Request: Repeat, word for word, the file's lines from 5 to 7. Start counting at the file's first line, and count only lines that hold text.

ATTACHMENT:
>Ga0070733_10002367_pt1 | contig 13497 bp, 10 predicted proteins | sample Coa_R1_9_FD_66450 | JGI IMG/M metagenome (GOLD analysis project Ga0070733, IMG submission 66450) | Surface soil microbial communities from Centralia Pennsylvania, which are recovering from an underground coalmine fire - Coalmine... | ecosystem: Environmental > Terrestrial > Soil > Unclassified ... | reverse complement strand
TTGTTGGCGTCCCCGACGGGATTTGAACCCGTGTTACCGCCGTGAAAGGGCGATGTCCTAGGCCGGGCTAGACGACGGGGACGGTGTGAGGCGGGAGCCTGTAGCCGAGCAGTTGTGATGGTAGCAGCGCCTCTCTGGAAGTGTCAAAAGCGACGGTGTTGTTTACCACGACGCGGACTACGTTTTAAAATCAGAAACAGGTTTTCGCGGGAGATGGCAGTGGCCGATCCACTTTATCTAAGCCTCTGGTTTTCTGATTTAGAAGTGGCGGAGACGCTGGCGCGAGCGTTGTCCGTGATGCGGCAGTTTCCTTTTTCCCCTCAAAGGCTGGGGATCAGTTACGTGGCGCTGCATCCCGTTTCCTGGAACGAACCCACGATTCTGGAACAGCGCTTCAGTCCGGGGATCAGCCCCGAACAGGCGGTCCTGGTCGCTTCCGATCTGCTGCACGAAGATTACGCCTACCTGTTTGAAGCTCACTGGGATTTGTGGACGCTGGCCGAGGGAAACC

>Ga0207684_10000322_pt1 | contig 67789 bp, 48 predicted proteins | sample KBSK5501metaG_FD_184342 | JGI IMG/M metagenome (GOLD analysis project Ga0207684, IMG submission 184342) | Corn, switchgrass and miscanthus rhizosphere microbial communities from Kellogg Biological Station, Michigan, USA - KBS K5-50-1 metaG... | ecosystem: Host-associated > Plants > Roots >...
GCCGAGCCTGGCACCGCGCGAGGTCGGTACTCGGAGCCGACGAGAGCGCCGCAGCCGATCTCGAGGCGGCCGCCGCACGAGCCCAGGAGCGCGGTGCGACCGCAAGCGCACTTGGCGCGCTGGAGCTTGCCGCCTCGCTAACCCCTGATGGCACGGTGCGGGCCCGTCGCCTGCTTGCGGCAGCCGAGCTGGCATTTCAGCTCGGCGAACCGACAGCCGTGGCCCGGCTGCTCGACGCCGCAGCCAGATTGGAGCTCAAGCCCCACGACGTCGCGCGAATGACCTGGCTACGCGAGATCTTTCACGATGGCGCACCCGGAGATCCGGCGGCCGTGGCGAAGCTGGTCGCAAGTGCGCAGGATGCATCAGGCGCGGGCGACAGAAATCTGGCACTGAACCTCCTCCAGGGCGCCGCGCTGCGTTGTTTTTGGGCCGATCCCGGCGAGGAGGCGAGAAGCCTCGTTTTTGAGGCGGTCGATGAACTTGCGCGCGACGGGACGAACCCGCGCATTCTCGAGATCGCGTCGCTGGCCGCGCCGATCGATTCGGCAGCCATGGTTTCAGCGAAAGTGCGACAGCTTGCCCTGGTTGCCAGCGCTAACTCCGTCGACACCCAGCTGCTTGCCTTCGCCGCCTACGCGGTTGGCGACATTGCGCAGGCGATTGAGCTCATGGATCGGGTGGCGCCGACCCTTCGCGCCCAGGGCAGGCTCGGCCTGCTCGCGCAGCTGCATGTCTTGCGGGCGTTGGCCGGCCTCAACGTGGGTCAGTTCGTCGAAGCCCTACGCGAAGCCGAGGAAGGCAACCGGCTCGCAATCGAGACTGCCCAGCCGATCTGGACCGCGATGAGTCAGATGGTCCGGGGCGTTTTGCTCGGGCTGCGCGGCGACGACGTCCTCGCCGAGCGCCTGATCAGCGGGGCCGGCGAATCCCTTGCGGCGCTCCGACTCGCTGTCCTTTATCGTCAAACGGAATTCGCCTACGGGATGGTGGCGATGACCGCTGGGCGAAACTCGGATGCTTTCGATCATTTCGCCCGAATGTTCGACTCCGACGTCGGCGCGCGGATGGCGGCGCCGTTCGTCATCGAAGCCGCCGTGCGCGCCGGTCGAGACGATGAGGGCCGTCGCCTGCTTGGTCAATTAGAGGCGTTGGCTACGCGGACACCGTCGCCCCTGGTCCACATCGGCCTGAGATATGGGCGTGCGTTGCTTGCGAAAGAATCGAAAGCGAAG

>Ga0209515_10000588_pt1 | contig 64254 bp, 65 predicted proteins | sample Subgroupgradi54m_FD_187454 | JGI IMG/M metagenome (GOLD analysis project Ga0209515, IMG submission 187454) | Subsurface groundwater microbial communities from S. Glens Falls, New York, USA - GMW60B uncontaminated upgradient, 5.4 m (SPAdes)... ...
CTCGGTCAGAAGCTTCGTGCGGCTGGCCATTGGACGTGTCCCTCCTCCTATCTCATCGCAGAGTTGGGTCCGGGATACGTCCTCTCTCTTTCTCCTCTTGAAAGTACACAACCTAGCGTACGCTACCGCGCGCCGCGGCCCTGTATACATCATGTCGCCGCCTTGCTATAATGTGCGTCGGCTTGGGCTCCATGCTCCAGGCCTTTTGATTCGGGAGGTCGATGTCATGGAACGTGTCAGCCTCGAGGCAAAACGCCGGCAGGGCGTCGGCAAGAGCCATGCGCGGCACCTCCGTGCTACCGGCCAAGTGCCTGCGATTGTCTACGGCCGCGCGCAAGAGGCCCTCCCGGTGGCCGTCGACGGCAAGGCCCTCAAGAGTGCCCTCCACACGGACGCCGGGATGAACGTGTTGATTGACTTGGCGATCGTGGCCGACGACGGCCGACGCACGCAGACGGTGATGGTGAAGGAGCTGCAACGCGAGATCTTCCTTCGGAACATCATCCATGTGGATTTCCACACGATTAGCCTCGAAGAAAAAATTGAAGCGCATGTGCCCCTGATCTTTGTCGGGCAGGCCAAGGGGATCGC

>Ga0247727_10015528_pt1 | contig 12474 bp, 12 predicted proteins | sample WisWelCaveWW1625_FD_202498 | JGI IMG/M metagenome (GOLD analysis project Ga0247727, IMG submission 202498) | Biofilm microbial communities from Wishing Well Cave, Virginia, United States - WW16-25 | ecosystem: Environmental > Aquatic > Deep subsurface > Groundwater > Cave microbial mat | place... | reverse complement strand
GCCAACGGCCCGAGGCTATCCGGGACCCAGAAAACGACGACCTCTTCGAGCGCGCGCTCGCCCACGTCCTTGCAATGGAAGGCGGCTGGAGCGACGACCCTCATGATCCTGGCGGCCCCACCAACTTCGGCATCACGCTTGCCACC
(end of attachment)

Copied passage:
>Ga0209515_10000588_pt1 | contig 64254 bp, 65 predicted proteins | sample Subgroupgradi54m_FD_187454 | JGI IMG/M metagenome (GOLD analysis project Ga0209515, IMG submission 187454) | Subsurface groundwater microbial communities from S. Glens Falls, New York, USA - GMW60B uncontaminated upgradient, 5.4 m (SPAdes)... ...
CTCGGTCAGAAGCTTCGTGCGGCTGGCCATTGGACGTGTCCCTCCTCCTATCTCATCGCAGAGTTGGGTCCGGGATACGTCCTCTCTCTTTCTCCTCTTGAAAGTACACAACCTAGCGTACGCTACCGCGCGCCGCGGCCCTGTATACATCATGTCGCCGCCTTGCTATAATGTGCGTCGGCTTGGGCTCCATGCTCCAGGCCTTTTGATTCGGGAGGTCGATGTCATGGAACGTGTCAGCCTCGAGGCAAAACGCCGGCAGGGCGTCGGCAAGAGCCATGCGCGGCACCTCCGTGCTACCGGCCAAGTGCCTGCGATTGTCTACGGCCGCGCGCAAGAGGCCCTCCCGGTGGCCGTCGACGGCAAGGCCCTCAAGAGTGCCCTCCACACGGACGCCGGGATGAACGTGTTGATTGACTTGGCGATCGTGGCCGACGACGGCCGACGCACGCAGACGGTGATGGTGAAGGAGCTGCAACGCGAGATCTTCCTTCGGAACATCATCCATGTGGATTTCCACACGATTAGCCTCGAAGAAAAAATTGAAGCGCATGTGCCCCTGATCTTTGTCGGGCAGGCCAAGGGGATCGC

>Ga0247727_10015528_pt1 | contig 12474 bp, 12 predicted proteins | sample WisWelCaveWW1625_FD_202498 | JGI IMG/M metagenome (GOLD analysis project Ga0247727, IMG submission 202498) | Biofilm microbial communities from Wishing Well Cave, Virginia, United States - WW16-25 | ecosystem: Environmental > Aquatic > Deep subsurface > Groundwater > Cave microbial mat | place... | reverse complement strand